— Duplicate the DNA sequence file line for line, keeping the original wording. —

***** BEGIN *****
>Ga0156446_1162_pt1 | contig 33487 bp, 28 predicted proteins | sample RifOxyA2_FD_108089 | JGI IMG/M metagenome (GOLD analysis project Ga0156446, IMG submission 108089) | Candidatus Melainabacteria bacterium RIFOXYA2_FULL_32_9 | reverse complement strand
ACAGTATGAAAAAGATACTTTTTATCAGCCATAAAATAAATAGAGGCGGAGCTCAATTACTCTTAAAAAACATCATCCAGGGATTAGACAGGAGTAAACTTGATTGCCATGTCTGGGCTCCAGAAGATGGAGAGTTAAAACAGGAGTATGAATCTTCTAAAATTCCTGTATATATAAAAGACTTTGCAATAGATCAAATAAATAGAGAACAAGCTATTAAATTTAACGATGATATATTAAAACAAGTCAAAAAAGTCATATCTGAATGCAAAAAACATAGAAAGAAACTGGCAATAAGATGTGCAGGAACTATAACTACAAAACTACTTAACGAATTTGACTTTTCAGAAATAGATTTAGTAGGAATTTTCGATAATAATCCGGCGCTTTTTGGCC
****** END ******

>Ga0156446_1162_pt1 | contig 33487 bp, 28 predicted proteins | sample RifOxyA2_FD_108089 | JGI IMG/M metagenome (GOLD analysis project Ga0156446, IMG submission 108089) | Candidatus Melainabacteria bacterium RIFOXYA2_FULL_32_9 | reverse complement strand
ACAGTATGAAAAAGATACTTTTTATCAGCCATAAAATAAATAGAGGCGGAGCTCAATTACTCTTAAAAAACATCATCCAGGGATTAGACAGGAGTAAACTTGATTGCCATGTCTGGGCTCCAGAAGATGGAGAGTTAAAACAGGAGTATGAATCTTCTAAAATTCCTGTATATATAAAAGACTTTGCAATAGATCAAATAAATAGAGAACAAGCTATTAAATTTAACGATGATATATTAAAACAAGTCAAAAAAGTCATATCTGAATGCAAAAAACATAGAAAGAAACTGGCAATAAGATGTGCAGGAACTATAACTACAAAACTACTTAACGAATTTGACTTTTCAGAAATAGATTTAGTAGGAATTTTCGATAATAATCCGGCGCTTTTTGGCC